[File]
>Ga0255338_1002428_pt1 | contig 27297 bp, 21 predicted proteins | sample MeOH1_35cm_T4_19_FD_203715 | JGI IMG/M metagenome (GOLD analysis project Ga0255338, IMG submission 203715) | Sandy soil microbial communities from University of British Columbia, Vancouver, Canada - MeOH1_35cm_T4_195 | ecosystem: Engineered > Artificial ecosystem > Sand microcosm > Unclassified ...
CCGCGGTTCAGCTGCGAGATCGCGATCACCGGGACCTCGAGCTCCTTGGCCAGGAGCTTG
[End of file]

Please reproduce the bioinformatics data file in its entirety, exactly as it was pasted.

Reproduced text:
>Ga0255338_1002428_pt1 | contig 27297 bp, 21 predicted proteins | sample MeOH1_35cm_T4_19_FD_203715 | JGI IMG/M metagenome (GOLD analysis project Ga0255338, IMG submission 203715) | Sandy soil microbial communities from University of British Columbia, Vancouver, Canada - MeOH1_35cm_T4_195 | ecosystem: Engineered > Artificial ecosystem > Sand microcosm > Unclassified ...
CCGCGGTTCAGCTGCGAGATCGCGATCACCGGGACCTCGAGCTCCTTGGCCAGGAGCTTG